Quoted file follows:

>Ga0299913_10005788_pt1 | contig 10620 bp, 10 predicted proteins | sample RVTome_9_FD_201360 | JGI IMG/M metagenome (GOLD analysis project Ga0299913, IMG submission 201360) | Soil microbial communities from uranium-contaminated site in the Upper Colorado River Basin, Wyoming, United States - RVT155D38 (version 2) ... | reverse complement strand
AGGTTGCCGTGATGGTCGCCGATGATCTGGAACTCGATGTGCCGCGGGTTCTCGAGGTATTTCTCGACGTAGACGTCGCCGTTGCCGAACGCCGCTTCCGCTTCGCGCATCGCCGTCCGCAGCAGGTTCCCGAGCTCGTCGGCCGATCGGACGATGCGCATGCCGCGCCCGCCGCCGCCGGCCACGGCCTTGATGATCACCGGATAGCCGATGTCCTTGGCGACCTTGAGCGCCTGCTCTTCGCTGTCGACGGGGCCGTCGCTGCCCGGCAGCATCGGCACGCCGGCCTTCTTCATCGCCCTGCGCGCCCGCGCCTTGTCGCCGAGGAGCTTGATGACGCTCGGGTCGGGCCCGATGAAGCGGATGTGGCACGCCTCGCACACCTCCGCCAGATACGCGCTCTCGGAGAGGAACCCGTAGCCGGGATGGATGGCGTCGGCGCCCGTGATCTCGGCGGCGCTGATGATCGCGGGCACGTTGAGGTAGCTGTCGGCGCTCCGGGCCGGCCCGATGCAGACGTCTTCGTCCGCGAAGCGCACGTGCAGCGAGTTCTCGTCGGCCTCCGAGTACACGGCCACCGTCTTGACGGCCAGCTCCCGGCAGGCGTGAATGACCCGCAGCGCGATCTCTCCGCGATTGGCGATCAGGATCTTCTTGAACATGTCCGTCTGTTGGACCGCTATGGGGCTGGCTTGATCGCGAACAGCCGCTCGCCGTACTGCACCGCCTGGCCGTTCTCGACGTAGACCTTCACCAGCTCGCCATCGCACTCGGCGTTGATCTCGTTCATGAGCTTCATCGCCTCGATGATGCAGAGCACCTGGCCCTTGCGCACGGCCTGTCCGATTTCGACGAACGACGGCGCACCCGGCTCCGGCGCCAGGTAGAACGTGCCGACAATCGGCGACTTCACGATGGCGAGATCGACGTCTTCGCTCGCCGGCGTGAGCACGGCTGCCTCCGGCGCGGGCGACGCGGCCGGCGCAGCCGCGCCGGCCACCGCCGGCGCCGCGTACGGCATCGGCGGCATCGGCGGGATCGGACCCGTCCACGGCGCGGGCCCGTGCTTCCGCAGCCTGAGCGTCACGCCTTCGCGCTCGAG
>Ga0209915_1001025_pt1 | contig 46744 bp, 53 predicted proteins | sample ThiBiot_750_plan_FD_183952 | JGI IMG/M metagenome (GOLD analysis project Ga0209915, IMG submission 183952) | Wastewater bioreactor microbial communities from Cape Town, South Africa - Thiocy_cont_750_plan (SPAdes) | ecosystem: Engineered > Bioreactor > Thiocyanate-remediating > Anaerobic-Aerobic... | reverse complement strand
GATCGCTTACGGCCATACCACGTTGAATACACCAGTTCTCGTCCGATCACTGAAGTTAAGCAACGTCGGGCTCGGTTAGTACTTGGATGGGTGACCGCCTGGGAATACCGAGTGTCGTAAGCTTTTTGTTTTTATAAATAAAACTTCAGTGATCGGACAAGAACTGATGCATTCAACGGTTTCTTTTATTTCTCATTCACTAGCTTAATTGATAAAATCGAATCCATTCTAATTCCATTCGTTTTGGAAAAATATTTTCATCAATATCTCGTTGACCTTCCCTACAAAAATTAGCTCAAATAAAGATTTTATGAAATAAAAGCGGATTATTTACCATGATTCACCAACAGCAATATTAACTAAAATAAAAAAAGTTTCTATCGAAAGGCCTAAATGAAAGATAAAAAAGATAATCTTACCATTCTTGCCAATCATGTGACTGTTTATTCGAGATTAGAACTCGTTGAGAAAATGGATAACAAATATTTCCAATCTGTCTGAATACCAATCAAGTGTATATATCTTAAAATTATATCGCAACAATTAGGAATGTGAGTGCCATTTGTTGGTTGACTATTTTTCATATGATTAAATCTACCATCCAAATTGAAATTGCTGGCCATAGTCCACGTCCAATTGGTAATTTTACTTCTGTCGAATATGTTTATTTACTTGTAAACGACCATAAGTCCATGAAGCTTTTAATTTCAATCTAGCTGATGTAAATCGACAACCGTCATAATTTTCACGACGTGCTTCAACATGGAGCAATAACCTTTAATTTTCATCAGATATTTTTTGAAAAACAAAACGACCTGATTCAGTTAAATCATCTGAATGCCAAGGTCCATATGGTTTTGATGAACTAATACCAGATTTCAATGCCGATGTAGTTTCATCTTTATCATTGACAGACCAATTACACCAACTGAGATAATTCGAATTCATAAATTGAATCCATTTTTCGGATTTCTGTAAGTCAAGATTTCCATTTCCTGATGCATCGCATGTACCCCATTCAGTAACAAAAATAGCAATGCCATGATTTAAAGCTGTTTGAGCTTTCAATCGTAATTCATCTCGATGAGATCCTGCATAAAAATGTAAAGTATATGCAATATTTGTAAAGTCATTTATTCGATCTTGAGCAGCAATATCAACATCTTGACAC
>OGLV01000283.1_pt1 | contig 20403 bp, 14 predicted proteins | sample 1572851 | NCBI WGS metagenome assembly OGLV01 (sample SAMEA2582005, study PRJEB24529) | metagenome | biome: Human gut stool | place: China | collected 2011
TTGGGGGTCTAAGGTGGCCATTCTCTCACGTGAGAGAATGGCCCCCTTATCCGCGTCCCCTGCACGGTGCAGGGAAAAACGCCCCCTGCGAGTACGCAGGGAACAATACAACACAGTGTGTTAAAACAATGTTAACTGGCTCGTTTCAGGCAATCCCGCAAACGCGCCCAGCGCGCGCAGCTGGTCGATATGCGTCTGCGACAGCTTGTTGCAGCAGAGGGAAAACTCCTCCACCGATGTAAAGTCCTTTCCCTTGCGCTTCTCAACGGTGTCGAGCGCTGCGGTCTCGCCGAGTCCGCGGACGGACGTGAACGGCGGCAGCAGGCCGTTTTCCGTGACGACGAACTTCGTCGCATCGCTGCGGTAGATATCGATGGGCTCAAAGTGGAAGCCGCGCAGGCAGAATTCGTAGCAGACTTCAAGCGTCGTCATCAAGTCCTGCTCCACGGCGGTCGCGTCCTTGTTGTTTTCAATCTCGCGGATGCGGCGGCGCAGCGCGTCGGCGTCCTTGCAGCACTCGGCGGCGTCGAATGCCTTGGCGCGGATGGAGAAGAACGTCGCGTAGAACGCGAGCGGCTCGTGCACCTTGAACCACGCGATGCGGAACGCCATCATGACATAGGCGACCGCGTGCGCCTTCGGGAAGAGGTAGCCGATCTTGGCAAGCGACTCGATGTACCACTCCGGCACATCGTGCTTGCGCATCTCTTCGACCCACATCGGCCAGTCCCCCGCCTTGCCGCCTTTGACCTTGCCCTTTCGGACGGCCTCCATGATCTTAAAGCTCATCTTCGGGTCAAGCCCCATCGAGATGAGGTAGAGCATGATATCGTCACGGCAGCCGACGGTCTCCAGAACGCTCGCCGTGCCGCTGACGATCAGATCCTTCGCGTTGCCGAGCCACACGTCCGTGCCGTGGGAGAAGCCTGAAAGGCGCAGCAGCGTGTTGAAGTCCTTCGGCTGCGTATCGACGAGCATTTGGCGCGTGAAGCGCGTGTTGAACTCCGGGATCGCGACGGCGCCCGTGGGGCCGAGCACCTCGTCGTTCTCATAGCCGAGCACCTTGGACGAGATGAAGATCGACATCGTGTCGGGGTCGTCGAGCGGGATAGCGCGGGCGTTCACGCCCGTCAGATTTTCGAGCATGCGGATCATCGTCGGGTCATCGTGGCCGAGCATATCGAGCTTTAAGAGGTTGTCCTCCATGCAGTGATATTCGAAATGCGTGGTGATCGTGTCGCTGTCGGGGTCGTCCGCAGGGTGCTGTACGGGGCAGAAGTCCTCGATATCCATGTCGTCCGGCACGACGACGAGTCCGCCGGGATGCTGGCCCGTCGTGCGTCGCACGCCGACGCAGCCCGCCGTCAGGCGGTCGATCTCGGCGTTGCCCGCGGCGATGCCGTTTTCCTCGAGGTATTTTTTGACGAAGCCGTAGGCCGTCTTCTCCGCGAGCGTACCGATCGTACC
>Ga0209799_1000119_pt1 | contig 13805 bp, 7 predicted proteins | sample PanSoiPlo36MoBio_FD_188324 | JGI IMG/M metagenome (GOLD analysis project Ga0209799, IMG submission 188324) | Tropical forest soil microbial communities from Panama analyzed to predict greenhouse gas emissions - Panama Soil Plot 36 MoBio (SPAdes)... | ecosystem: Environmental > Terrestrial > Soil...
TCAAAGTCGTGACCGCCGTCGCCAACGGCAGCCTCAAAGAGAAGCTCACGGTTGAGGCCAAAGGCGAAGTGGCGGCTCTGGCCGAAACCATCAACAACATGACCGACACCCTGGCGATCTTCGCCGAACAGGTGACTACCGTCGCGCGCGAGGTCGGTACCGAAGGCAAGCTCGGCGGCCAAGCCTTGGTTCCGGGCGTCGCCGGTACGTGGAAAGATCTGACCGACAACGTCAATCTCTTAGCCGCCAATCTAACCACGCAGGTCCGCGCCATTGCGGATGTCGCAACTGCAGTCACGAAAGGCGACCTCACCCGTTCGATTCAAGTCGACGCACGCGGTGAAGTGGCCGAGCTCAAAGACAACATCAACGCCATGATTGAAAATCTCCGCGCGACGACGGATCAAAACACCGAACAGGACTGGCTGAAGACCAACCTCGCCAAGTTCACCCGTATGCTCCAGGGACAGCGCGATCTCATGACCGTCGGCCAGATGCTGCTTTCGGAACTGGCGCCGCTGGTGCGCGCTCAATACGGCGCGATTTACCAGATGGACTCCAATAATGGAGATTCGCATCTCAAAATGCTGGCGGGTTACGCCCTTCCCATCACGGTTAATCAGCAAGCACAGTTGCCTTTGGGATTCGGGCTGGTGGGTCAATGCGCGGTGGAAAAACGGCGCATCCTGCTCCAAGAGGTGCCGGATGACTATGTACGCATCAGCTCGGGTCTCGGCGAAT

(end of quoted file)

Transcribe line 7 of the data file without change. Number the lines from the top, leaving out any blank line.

>Ga0209799_1000119_pt1 | contig 13805 bp, 7 predicted proteins | sample PanSoiPlo36MoBio_FD_188324 | JGI IMG/M metagenome (GOLD analysis project Ga0209799, IMG submission 188324) | Tropical forest soil microbial communities from Panama analyzed to predict greenhouse gas emissions - Panama Soil Plot 36 MoBio (SPAdes)... | ecosystem: Environmental > Terrestrial > Soil...